We want to be part of a Scotland that supports smaller organisations to follow best practice to have the largest impact possible, and in that is the key. At the Circular Economy Hotspot conference, Janez Poticnik, Co-Chair of the UN Resource Panel, said that at a global level, there “should be a particular focus on the social aspects of circular economy processes (employment, inclusiveness, local benefits) which are crucial for better acceptance of the circular economy.”

This is exactly what ETL does – we benefit the community we are in, and people see the benefits – they are tangible. This then gives us a platform to talk about the relationship with the circular economy, and sustainable living.

The Butterfly Diagram of the Circular EconomyThe ‘butterfly diagram’ of the Circular Economy, courtesy of the Ellen McArthur Foundation.

Edinburgh Tool Library is already making a difference. We are following the butterfly diagram from inside to out, and are researching ways in which we can refine our model so our tools can stay circulating for as long as possible, and we are continuing to expand our work to make a greater impact.

We have recently received a grant from NESTA and the Scottish government to bring sharing to other areas of Edinburgh, as part of a pilot study aiming to make sharing easier than shopping (pretty ambitious eh?!!!).  This is a collaboration with MyTurn, the US-based folks that administer our database, and that of around 250 other tool libraries across the world, and i-Puk, a German platform developer who have been working with German city councils on monitoring and project management tools to track waste reduction strategies. It’s a truly international collaboration. If we can demonstrate that a distribution network for our tools can work, then we can increase the scope to share more things, in more places. The hope is a platform where resources and services that do not need to be bought, are visible to everyone, and that the impact of this sharing can be recorded and reported with ease.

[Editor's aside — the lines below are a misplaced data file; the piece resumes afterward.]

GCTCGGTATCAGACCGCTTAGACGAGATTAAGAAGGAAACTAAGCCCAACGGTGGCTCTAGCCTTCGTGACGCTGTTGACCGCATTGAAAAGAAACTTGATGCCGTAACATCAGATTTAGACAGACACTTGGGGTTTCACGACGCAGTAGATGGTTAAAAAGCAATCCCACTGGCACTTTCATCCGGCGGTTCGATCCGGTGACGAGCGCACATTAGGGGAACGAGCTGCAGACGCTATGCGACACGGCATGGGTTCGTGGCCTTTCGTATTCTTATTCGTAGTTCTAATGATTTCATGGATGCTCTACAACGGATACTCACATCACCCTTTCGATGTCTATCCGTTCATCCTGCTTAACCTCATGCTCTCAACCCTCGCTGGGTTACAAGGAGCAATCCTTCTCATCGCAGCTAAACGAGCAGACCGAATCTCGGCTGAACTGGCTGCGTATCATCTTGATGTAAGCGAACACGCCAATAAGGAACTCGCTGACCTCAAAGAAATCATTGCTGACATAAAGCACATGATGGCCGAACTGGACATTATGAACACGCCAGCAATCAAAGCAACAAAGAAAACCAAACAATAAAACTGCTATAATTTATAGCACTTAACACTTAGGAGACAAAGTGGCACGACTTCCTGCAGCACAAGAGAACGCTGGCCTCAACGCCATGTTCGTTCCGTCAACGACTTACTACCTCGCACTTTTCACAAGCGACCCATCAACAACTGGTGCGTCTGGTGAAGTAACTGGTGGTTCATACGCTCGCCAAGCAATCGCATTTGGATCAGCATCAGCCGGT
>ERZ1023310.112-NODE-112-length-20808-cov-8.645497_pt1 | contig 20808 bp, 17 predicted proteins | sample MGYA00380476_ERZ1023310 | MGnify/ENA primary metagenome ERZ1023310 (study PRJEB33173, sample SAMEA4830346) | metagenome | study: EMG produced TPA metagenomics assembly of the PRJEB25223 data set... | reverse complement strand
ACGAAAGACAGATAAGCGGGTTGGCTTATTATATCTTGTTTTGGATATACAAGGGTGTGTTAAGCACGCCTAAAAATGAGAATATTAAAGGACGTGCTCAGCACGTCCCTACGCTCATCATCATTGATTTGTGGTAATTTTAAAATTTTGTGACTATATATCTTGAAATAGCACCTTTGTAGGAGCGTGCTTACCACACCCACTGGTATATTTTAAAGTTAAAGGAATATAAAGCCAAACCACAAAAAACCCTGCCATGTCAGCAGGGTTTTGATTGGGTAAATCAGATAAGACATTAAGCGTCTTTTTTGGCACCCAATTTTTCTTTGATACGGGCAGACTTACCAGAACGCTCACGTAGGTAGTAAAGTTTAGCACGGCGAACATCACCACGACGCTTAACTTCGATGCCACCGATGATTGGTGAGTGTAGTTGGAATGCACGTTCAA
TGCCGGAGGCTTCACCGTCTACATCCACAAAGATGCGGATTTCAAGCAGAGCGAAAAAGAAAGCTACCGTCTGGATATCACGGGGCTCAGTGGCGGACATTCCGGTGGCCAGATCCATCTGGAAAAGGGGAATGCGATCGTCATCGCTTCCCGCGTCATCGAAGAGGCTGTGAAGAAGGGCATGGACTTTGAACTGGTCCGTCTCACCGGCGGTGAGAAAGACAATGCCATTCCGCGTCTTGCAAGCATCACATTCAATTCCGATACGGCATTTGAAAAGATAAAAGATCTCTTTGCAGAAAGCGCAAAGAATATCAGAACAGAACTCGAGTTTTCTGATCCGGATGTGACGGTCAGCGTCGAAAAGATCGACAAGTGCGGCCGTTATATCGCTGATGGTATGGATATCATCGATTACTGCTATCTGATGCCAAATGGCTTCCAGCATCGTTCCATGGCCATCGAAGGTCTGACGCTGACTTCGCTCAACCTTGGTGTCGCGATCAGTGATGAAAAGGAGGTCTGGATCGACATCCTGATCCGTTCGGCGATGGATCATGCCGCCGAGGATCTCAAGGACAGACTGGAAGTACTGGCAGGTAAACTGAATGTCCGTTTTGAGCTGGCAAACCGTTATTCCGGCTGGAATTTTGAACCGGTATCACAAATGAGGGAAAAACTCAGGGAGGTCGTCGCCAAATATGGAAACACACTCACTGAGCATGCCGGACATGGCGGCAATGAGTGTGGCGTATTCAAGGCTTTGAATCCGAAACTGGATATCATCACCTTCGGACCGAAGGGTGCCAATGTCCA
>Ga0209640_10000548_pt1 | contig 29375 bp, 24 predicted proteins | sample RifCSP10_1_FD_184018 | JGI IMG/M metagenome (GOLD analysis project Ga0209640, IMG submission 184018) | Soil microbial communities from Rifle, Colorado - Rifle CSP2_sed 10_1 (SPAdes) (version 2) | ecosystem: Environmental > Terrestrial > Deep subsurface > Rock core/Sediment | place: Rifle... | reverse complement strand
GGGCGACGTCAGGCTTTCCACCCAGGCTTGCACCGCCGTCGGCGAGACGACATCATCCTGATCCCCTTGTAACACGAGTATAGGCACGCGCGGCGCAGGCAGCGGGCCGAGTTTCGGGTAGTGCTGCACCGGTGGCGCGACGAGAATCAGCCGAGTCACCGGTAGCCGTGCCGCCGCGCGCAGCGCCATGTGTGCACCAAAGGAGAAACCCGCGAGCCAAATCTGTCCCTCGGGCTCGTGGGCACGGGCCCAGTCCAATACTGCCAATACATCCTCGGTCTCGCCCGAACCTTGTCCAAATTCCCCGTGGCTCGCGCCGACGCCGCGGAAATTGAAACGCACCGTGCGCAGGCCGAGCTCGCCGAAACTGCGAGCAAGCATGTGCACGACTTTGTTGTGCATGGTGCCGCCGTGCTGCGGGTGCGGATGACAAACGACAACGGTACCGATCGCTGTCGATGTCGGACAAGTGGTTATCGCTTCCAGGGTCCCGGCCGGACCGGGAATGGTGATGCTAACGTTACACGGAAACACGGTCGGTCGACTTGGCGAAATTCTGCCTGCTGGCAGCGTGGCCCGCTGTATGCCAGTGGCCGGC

We want to continue to be at the forefront of the Scotland-wide sharing network so that community resources can benefit more people in a meaningful way across the country. This will not only increase opportunities for people all over Scotland to better themselves and the places in which they live, but save these communities money, and reduce their carbon footprint.

Scotland should be a place of access, not excess.

Tool libraries are a key to this access – access to resources can mean learning a new skill, or building something for your community, or it might be finding the confidence to start a new job after being supported by a local organisation you become involved with. Through the Edinburgh Tool Library we have seen these successes happen in our community.

With our growing organisation and our collaborations with NESTA and the Scottish government, we hope to develop the infrastructure for a national network of sharing organisations, so that people can benefit not just in Edinburgh, but right across Scotland.

Stay tuned. It’s going to be an exciting ride!

 

Chris